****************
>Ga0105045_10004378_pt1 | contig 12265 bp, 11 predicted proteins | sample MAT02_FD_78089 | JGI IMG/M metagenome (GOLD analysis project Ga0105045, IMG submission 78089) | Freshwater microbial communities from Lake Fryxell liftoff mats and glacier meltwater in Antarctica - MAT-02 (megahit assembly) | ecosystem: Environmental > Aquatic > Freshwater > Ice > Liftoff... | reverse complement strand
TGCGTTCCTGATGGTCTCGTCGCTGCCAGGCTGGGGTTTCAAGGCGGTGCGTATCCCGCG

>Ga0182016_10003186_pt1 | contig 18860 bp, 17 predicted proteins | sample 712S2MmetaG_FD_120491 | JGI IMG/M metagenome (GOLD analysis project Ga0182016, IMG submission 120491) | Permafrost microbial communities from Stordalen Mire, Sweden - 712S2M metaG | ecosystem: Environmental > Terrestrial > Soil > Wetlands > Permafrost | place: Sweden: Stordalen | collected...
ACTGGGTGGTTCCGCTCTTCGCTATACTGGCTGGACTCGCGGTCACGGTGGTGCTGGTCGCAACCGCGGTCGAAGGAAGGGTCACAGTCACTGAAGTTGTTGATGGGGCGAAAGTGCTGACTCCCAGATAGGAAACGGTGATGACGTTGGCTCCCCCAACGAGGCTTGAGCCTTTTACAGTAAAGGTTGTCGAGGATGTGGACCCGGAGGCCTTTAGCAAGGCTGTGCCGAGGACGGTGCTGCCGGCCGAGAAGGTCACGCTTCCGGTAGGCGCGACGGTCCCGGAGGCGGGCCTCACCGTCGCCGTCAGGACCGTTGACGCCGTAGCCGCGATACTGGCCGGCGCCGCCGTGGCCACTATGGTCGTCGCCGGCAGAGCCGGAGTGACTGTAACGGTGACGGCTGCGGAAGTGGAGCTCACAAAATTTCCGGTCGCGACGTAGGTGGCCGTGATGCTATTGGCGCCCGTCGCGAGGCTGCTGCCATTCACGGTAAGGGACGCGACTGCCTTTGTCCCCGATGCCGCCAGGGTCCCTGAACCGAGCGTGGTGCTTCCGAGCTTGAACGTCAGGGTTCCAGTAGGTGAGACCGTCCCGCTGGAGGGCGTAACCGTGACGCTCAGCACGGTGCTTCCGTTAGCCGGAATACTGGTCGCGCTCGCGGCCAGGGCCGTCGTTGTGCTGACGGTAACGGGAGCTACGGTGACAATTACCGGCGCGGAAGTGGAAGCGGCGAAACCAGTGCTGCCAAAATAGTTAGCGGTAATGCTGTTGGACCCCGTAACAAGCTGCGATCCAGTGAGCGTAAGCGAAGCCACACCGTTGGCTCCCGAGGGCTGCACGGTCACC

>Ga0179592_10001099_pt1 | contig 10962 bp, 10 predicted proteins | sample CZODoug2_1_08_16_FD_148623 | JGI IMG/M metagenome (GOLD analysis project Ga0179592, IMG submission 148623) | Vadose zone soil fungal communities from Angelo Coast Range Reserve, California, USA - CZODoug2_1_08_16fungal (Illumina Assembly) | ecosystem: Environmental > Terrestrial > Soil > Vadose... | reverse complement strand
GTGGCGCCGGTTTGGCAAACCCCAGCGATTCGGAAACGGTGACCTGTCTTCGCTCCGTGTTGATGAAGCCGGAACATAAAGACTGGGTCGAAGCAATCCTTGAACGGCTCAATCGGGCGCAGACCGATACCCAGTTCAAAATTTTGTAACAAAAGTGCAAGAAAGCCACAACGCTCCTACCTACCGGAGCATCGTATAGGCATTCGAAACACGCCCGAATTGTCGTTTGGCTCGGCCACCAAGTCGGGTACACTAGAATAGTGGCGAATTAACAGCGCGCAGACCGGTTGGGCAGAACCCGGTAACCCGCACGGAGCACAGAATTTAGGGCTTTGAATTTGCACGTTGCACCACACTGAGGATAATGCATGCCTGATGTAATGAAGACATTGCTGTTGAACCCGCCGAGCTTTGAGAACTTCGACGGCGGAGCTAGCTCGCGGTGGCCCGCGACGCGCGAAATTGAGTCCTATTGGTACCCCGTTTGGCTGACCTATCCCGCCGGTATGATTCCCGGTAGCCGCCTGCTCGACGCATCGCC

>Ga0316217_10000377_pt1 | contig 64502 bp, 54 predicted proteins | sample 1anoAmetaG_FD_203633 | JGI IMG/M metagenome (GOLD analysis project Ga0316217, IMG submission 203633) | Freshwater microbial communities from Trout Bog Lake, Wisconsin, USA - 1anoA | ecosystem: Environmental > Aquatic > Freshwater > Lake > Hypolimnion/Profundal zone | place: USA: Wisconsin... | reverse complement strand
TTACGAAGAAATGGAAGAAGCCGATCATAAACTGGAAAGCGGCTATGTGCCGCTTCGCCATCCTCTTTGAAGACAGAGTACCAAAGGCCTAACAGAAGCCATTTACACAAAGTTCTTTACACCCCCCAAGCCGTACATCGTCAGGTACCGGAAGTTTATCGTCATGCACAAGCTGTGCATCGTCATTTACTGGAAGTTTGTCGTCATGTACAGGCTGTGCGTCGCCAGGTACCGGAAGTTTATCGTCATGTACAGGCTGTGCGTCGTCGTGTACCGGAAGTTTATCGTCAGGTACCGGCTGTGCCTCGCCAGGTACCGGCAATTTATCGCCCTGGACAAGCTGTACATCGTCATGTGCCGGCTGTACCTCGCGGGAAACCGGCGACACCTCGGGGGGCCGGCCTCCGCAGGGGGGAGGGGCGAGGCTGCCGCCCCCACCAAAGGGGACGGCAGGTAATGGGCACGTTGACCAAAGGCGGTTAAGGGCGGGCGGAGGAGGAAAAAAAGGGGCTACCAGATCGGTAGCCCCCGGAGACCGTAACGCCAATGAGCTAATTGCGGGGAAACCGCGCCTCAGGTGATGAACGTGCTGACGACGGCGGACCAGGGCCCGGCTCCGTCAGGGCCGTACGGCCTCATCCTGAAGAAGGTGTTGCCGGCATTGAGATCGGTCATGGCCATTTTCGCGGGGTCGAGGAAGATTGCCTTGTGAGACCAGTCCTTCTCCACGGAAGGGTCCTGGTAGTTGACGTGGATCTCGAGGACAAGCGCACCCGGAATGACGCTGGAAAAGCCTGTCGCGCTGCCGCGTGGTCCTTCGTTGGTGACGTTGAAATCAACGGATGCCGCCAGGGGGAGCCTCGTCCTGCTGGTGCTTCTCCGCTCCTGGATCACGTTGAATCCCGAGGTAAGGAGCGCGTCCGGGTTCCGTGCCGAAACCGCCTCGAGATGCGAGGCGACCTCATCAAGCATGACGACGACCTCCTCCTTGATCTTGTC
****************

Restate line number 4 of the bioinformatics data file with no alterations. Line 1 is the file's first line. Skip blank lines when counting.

ACTGGGTGGTTCCGCTCTTCGCTATACTGGCTGGACTCGCGGTCACGGTGGTGCTGGTCGCAACCGCGGTCGAAGGAAGGGTCACAGTCACTGAAGTTGTTGATGGGGCGAAAGTGCTGACTCCCAGATAGGAAACGGTGATGACGTTGGCTCCCCCAACGAGGCTTGAGCCTTTTACAGTAAAGGTTGTCGAGGATGTGGACCCGGAGGCCTTTAGCAAGGCTGTGCCGAGGACGGTGCTGCCGGCCGAGAAGGTCACGCTTCCGGTAGGCGCGACGGTCCCGGAGGCGGGCCTCACCGTCGCCGTCAGGACCGTTGACGCCGTAGCCGCGATACTGGCCGGCGCCGCCGTGGCCACTATGGTCGTCGCCGGCAGAGCCGGAGTGACTGTAACGGTGACGGCTGCGGAAGTGGAGCTCACAAAATTTCCGGTCGCGACGTAGGTGGCCGTGATGCTATTGGCGCCCGTCGCGAGGCTGCTGCCATTCACGGTAAGGGACGCGACTGCCTTTGTCCCCGATGCCGCCAGGGTCCCTGAACCGAGCGTGGTGCTTCCGAGCTTGAACGTCAGGGTTCCAGTAGGTGAGACCGTCCCGCTGGAGGGCGTAACCGTGACGCTCAGCACGGTGCTTCCGTTAGCCGGAATACTGGTCGCGCTCGCGGCCAGGGCCGTCGTTGTGCTGACGGTAACGGGAGCTACGGTGACAATTACCGGCGCGGAAGTGGAAGCGGCGAAACCAGTGCTGCCAAAATAGTTAGCGGTAATGCTGTTGGACCCCGTAACAAGCTGCGATCCAGTGAGCGTAAGCGAAGCCACACCGTTGGCTCCCGAGGGCTGCACGGTCACC